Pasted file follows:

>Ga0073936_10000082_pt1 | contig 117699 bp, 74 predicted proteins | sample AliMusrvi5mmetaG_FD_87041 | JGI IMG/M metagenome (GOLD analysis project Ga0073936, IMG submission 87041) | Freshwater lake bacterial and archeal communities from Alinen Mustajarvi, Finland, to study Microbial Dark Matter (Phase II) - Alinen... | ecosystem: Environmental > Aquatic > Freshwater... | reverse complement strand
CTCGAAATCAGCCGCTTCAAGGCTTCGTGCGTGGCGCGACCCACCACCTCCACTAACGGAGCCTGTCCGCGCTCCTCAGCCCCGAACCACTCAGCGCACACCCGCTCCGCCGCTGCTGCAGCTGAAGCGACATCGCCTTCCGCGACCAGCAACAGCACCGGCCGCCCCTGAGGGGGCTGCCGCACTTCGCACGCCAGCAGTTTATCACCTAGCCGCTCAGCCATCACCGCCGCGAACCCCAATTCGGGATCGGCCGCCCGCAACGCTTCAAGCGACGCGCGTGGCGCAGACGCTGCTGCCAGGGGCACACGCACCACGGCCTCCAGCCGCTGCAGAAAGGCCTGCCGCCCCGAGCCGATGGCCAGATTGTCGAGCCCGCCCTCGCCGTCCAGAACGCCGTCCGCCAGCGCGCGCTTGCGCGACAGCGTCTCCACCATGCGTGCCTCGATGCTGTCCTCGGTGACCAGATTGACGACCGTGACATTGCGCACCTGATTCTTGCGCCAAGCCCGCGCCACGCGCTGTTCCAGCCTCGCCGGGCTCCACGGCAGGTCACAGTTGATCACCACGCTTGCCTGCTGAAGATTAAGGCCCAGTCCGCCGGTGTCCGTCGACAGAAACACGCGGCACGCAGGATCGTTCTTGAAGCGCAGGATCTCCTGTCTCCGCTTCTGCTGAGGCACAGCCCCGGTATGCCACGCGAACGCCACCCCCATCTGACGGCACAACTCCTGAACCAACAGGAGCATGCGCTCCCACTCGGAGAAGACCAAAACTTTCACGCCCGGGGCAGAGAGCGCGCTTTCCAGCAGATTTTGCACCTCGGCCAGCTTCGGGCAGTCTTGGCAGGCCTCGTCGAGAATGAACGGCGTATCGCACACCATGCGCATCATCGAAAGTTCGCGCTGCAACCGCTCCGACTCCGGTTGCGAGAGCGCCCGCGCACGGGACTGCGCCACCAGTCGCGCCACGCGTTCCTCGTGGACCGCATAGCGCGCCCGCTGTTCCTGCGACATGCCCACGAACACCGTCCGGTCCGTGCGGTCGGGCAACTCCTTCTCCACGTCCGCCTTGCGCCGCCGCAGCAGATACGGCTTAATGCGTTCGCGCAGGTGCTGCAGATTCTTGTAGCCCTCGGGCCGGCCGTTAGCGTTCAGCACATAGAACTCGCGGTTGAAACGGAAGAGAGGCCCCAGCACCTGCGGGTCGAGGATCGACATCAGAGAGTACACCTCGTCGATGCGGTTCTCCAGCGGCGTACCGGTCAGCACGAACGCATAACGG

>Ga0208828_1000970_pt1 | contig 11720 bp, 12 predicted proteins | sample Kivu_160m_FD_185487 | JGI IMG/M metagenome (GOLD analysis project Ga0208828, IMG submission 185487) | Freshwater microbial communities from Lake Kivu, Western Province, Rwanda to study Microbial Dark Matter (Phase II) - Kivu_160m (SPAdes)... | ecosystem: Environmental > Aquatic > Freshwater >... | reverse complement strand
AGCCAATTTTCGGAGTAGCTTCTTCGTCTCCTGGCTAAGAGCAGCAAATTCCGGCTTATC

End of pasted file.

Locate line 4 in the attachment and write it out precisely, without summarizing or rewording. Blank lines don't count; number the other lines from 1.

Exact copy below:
AGCCAATTTTCGGAGTAGCTTCTTCGTCTCCTGGCTAAGAGCAGCAAATTCCGGCTTATC